2. Measure of dispersion or variation used to describe a characteristic of a frequency distribution.

deviation

variation from the regular standard or course.
1. In ophthalmology, a tendency for the visual axes of the eye to fall out of alignment owing to muscular imbalance.
2. in statistics the difference between the predicted value of a variable and the actual value.

standard deviation
a measure of statistical dispersion. See standard deviation.

standard

something established as a measure or model to which other similar things should conform.

bacteriological standard of meat
the standard bacterial count of meat beyond which local legislation forbids the sale or use of meat. The international standard is for <107 of="" meat="" and="" that="">Salmonella spp. should not be present in more than one of five 25 g samples, all held at 95°F (35°C) or 68°F (20°C) for chilled meat.
standard bicarbonate
in blood gas analysis this is the plasma level of bicarbonate, under specified conditions, which eliminates the influence of respiration on the values obtained.
standard deviation
a measure of the dispersal of a random variable; the square root of the average squared deviation from the mean. For data that have a normal distribution about 68% of the data points fall within one standard deviation from the mean and 95% fall within two standard deviations. Symbol is σ.
standard error
the standard deviation of an estimate.
standard error of mean
the sampling variability of the mean.
standard international (SI) units
see Table 3.
standard population
a population not yet divided into classes; the population against which each of its constituent classes can be compared.
standard Salmonella pullorum strains
strains that contain only small amounts of 122 antigen.
References in periodicals archive ?
The st_dev is the approximate standard deviation calculated in the second step.
If black students in the sample continue to lose ground through 9th grade at the rate experienced in the first two years of school, they will lag behind white students on average by a full standard deviation in raw math and reading scores and by more than two-thirds of a standard deviation in math even after controlling for observable characteristics (the gap would be substantially smaller in reading).
Clearly, as the bulk of the measurements are clustered more closely around the target, the standard deviation becomes smaller and the bell curve will become narrower.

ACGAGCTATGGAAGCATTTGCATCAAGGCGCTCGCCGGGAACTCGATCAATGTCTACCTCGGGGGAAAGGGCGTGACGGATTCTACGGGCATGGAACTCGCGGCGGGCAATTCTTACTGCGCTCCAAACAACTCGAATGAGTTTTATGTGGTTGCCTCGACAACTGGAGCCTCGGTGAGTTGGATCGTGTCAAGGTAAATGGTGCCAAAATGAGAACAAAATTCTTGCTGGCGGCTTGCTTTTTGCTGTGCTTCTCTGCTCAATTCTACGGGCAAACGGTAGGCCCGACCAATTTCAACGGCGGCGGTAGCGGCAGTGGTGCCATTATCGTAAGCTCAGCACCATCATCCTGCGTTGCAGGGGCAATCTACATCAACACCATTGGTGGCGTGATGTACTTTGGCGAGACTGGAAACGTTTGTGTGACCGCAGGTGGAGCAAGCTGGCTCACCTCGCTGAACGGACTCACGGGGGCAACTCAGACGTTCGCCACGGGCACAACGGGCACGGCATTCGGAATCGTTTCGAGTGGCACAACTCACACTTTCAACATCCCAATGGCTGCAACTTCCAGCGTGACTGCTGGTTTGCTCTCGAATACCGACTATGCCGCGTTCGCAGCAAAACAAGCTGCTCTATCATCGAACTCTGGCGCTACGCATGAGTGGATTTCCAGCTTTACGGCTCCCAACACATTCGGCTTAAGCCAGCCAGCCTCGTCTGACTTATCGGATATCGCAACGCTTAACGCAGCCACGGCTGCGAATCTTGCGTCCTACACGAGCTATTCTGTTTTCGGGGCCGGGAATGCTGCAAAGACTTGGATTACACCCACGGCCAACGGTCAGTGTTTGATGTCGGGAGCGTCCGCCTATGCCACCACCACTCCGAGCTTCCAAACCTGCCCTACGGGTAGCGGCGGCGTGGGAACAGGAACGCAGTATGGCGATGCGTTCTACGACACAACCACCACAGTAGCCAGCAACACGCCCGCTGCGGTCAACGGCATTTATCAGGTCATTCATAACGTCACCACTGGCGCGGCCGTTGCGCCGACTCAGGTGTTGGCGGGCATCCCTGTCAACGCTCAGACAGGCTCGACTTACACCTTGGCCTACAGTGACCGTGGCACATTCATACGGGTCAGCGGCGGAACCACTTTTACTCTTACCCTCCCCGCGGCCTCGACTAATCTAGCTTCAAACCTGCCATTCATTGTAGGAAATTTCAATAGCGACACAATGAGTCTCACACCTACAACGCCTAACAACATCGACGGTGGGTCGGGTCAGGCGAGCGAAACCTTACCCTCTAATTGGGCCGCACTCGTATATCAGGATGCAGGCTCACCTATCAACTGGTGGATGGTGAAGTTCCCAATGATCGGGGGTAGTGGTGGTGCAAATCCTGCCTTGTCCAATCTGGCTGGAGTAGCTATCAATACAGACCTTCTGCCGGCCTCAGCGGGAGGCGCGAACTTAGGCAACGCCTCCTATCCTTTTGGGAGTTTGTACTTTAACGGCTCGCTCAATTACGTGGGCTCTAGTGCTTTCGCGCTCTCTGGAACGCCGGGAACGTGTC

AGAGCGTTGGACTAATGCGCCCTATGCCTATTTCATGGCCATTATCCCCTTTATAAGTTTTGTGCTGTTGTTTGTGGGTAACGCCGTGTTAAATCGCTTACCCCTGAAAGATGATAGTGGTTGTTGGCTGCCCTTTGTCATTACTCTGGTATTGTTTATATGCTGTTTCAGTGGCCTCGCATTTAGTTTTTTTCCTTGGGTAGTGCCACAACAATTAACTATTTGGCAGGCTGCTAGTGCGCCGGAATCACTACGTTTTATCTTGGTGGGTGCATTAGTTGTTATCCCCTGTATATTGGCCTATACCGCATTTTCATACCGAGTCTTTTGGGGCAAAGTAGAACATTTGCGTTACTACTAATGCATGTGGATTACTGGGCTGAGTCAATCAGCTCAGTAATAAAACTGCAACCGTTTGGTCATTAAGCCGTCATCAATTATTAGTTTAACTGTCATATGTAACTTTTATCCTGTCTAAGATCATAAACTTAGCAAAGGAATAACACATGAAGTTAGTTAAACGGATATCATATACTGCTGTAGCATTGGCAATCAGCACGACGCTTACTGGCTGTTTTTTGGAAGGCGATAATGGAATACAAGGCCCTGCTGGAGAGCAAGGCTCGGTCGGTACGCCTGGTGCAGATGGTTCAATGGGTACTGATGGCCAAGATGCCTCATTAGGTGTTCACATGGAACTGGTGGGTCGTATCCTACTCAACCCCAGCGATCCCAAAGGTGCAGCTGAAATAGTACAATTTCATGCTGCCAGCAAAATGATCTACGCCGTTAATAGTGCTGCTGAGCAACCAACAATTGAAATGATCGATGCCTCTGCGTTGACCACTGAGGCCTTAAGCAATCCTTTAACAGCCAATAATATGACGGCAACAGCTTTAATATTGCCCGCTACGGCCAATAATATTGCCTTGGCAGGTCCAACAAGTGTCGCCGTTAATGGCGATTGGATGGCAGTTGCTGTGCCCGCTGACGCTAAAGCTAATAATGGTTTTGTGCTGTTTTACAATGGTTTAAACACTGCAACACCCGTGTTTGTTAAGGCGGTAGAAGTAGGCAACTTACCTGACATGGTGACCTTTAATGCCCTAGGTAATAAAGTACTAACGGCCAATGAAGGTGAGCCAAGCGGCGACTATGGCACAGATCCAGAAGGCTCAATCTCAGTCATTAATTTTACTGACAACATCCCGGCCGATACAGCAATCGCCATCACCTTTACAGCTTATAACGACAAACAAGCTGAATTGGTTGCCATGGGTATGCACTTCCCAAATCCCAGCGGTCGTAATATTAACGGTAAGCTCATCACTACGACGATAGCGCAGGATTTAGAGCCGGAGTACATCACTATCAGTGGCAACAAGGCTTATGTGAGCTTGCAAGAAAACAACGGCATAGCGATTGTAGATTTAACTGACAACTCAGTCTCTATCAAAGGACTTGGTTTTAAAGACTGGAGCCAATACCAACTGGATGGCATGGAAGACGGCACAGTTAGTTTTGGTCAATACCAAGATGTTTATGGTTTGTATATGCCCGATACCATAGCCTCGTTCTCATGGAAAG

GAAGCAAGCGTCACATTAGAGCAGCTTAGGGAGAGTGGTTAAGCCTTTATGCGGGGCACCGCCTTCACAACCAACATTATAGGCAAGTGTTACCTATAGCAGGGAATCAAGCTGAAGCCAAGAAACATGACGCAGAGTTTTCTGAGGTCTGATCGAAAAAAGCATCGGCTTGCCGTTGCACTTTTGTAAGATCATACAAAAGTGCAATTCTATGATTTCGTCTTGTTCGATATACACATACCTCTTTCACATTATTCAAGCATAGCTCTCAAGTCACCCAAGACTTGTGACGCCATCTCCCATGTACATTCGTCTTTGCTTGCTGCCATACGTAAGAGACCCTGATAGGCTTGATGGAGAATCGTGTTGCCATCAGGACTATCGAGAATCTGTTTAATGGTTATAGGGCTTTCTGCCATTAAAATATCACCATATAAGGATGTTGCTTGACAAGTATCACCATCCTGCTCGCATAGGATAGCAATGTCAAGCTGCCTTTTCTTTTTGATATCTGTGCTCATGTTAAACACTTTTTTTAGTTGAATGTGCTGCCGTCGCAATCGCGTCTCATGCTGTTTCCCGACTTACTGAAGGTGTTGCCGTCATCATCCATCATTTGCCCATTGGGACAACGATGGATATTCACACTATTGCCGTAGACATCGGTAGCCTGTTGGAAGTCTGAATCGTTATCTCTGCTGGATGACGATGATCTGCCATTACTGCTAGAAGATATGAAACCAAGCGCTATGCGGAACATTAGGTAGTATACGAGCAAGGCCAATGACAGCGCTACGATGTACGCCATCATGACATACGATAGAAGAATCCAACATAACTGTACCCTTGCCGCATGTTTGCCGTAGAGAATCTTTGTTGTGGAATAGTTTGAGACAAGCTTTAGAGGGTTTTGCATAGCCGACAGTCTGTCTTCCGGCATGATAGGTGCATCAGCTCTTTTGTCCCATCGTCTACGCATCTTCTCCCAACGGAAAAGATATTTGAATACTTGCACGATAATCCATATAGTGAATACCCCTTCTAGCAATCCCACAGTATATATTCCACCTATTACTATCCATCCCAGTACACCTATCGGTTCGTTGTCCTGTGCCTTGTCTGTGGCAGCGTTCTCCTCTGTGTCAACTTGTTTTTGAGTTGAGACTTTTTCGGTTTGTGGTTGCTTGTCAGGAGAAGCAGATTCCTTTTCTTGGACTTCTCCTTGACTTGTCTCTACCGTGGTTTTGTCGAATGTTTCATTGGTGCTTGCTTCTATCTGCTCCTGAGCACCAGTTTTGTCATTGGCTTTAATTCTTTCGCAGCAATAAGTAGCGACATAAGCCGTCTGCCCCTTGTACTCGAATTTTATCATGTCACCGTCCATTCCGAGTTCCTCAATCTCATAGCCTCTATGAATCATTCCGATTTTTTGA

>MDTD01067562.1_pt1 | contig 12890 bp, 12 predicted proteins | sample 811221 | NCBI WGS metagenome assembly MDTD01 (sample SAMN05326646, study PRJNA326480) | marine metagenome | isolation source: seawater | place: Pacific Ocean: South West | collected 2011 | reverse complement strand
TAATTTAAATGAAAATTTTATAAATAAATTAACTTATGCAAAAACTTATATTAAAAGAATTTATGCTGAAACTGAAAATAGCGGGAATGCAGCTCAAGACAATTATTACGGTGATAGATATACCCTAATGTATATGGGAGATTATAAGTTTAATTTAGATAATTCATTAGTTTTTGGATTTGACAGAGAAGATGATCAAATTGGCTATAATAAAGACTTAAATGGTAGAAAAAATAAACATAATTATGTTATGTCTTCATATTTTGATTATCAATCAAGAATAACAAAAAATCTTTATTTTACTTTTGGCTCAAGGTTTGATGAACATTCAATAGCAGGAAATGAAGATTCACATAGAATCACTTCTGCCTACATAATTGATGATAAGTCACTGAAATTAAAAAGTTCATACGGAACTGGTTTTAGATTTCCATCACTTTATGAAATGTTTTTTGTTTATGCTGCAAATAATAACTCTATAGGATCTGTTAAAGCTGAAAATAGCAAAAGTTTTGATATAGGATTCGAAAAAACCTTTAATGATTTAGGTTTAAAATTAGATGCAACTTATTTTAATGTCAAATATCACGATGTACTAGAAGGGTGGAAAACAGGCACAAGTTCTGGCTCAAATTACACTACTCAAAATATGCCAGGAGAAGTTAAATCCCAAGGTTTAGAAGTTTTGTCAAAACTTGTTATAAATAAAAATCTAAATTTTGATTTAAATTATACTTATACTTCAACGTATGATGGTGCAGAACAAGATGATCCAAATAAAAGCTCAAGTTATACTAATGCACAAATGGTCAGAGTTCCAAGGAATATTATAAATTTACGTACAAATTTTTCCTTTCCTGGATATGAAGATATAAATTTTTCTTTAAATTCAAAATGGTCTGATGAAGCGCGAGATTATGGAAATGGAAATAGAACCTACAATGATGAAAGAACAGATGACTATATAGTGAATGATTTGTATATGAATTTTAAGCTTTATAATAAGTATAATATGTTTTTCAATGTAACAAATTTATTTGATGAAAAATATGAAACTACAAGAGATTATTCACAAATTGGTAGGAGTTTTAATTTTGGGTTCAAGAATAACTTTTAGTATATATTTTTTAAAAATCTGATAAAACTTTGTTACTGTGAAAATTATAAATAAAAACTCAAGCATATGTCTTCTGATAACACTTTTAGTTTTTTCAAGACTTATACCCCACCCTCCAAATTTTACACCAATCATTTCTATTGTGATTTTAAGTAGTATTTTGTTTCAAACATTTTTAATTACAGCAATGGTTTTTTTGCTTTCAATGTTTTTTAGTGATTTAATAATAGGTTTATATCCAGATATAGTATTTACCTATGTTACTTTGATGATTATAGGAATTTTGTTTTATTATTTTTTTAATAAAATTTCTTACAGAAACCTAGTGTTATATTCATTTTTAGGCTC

Confidence intervals for the precision profile, limits of quantification, and limit of detection are based on the 95% confidence interval limits for pooled standard deviation.
The standard deviation of quarterly growth in real GDP, not only for the United States but also for each foreign G-7 economy except Japan, generally fell over the period (chart 7).
The following discussion will concern only the total standard deviation and reproducibility of a sawing process, because the accuracy of a saw depends only on the correct position of the saw-blades in a set-up.
On the other hand, the standard deviation values graphed on page 65 (and also reported in numerical form on the chart) do, with one exception, become smaller and smaller over time (the exception is 1970).
On average, South Asians in the study had waist-to-hip ratios 1 standard deviation higher than those of the whites.
Then one presses IBM PC function key F5, and the standard deviation, the mean, and the mean 2 SD are automatically calculated in the spreadsheet.
GOP economic consulting firm, Hamilton Place Strategies, conducted the poll and found that Obama's standard deviation for his first term was 6.
As a metric for the evaluation of the measurement precision of a spectrophotometer a pooled standard deviation is used.
The interval between the upper and lower bands and the middle band is determined by volatility, typically the standard deviation of the same data that were used for the average.